Cambodia has become the first country to reach a global goal of protecting 75 percent of school-aged children against intestinal parasites, the World Health Organization said Friday.
A recently completed parasite treatment campaign conducted by the Ministry of Health and the Ministry of Education, with international support, accomplished a global anti-parasite target set by the WHO, six years ahead of schedule, according to a WHO news release. Under the program more than 6,500 primary schools were provided with anti-parasite medication, it said.
“In 2001, WHO set a target of covering at least 75 percent of school-aged children with regular treatment as the global goal for parasite control for 2010,” the news release said.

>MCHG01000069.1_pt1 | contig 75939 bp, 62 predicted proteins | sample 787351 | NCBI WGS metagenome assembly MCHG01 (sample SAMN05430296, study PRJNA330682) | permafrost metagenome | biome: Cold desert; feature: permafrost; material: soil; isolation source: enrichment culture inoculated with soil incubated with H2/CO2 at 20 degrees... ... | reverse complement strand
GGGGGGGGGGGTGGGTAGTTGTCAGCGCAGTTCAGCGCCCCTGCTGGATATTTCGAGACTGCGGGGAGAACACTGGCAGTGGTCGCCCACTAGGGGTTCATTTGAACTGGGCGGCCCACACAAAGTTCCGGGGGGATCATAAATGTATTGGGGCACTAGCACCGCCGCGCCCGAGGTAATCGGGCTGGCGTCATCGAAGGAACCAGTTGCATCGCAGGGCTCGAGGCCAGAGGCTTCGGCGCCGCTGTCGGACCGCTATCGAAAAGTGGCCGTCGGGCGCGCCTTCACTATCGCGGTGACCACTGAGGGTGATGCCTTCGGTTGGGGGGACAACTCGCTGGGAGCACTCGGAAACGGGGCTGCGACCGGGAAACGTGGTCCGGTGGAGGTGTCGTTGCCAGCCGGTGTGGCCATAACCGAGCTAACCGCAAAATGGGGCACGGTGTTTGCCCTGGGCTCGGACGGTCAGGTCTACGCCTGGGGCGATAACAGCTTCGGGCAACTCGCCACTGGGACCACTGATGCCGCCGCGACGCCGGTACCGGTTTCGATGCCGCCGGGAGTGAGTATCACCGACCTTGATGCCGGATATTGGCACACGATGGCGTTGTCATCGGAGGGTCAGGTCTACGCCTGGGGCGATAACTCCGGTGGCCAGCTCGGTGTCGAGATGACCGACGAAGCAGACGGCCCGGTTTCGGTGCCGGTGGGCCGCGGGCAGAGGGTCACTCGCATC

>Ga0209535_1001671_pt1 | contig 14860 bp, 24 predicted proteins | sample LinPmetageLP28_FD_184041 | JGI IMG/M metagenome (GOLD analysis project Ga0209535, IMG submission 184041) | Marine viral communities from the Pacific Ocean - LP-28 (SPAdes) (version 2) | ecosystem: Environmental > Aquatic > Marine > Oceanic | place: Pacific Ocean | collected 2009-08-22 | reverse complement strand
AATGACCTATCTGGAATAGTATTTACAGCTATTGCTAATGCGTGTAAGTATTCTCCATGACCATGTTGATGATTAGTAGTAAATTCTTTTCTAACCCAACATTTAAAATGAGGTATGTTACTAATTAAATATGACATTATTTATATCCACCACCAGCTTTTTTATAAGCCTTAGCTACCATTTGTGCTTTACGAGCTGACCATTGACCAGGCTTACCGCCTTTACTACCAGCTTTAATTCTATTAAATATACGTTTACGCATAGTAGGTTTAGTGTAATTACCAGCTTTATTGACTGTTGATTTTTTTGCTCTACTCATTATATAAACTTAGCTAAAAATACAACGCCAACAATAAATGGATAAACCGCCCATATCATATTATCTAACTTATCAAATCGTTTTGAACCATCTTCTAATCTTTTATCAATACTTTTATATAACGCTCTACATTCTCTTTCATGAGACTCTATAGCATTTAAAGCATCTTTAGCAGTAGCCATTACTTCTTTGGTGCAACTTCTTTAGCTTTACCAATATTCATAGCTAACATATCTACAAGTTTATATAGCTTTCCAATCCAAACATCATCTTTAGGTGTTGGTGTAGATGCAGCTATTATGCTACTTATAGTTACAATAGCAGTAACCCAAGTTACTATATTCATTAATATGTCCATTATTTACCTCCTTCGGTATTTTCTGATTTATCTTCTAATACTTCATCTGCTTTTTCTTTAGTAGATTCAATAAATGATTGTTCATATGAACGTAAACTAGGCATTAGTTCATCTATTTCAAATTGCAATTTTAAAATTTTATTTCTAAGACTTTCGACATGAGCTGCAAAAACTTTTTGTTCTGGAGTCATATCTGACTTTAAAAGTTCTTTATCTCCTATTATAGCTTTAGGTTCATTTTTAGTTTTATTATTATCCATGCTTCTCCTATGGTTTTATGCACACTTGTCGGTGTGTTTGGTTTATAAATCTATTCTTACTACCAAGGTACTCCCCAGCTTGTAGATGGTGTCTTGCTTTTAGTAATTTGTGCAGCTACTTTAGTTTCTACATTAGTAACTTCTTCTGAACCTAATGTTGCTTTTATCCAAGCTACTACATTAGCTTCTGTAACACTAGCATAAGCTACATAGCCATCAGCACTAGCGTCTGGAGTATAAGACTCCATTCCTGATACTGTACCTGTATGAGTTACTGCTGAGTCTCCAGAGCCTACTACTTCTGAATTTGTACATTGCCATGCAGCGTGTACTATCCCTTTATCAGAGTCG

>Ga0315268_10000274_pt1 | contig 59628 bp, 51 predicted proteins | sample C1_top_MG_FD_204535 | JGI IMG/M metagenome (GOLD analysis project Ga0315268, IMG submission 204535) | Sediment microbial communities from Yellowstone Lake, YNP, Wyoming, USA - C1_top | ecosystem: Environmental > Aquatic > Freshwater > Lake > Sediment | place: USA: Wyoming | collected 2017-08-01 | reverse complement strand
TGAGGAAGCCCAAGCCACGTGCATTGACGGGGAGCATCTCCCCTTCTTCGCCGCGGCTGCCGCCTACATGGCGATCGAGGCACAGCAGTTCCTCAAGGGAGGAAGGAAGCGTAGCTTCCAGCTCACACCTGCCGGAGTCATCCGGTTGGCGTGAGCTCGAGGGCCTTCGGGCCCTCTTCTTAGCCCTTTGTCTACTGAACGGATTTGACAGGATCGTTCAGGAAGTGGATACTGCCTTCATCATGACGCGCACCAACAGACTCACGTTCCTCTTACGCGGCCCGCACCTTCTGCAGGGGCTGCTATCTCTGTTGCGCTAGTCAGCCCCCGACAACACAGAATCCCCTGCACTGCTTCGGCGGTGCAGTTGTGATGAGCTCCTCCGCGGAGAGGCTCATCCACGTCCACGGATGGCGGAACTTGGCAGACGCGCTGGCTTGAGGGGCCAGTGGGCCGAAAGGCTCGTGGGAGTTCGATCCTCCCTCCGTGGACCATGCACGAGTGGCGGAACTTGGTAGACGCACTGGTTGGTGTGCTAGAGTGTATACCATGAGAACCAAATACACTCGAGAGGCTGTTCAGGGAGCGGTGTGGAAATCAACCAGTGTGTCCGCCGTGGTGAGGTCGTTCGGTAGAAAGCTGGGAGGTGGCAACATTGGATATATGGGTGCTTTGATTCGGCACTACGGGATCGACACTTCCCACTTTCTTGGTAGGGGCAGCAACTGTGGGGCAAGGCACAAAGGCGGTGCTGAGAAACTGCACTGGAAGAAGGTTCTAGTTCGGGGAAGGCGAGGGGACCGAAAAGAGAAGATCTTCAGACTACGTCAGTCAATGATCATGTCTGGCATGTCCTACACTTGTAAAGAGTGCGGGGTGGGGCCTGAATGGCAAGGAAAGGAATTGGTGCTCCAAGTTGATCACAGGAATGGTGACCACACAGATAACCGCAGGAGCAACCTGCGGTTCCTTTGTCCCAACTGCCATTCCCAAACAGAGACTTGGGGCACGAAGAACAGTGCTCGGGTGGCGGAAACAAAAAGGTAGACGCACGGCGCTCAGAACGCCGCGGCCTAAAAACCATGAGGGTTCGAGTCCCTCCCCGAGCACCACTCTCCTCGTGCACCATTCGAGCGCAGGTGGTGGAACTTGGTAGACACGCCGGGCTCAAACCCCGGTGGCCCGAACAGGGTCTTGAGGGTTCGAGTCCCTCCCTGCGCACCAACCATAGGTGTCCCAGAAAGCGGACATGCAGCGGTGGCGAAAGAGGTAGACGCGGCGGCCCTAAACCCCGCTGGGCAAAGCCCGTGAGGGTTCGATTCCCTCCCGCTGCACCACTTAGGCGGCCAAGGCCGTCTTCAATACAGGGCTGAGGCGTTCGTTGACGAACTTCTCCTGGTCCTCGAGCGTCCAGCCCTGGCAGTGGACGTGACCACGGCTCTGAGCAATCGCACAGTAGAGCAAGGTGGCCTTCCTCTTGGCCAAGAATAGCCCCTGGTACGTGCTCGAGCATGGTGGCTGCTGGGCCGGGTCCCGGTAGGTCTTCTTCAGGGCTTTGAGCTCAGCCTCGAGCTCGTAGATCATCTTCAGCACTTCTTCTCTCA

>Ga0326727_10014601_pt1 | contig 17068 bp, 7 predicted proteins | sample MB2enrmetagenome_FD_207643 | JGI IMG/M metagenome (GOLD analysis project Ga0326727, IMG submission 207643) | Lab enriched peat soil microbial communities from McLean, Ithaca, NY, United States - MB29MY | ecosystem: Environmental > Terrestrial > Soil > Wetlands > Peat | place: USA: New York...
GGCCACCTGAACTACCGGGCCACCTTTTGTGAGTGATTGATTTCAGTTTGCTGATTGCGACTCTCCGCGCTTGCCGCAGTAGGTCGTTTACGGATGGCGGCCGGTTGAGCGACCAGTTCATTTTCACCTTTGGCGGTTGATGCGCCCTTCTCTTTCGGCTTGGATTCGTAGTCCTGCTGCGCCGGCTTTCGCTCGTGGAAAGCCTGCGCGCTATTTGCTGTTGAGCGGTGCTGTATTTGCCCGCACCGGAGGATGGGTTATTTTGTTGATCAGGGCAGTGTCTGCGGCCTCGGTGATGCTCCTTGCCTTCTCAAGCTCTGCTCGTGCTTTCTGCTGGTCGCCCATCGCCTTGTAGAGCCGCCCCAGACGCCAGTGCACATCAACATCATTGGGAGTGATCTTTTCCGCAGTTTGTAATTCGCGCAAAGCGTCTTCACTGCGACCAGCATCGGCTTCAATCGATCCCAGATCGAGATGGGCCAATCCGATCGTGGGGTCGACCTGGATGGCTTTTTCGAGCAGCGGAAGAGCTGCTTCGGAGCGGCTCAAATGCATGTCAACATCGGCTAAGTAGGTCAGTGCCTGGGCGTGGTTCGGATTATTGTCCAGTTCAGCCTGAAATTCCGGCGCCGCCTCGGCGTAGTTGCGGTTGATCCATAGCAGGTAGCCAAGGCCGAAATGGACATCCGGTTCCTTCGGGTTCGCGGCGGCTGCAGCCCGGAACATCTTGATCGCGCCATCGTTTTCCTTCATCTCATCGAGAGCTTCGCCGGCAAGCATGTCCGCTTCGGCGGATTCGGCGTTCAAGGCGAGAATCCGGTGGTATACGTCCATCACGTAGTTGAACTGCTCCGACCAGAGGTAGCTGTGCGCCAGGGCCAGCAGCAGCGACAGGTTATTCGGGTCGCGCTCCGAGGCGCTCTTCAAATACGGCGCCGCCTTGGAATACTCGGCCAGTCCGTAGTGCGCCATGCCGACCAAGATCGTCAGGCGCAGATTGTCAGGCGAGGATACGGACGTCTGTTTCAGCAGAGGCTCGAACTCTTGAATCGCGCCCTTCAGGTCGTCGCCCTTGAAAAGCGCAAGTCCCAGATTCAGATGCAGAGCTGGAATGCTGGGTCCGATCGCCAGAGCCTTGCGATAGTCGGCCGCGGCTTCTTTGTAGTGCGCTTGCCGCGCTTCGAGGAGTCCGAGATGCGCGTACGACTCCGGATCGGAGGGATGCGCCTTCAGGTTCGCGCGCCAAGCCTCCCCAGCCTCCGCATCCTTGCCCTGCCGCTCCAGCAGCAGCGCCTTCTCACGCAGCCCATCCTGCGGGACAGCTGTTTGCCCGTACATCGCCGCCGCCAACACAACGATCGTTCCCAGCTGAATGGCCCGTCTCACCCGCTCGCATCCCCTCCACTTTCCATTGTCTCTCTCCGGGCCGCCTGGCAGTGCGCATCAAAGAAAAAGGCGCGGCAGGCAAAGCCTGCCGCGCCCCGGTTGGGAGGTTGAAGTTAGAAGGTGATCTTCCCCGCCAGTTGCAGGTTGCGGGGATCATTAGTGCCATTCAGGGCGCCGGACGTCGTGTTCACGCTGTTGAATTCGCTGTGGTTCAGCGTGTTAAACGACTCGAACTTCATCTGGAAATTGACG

Cambodia seems to have achieved that target, said Dr Reiko Tsuyuoka, a WHO representative in Cambodia.
Of the some 2.8 million children enrolled in primary schools in Cambodia, 2.2 million were administered the treatment. But children who were not enrolled in primary schools, an unknown number, did not receive the treatment, Tsuyuoka said.
Five years ago, more than 70 percent of Cambodian children were infected with intestinal worms, according to the WHO. Children affected by the intestinal parasites often weigh up to 2 kg less than healthy children, have a greater risk of becoming anemic, and in addition, their short- and long-term memory, reasoning capacity and reading comprehension suffer as well, the WHO said.
The anti-intestinal parasite campaign distributes pills to teachers who, in turn, administer the pills to their students twice a year. Tsuyuoka said that the campaign will continue, as the risk of reinfection is extremely high due to the poor sanitation and hygiene of many areas in Cambodia. The campaign also has a new target of encouraging communities to improve sanitation conditions, he said.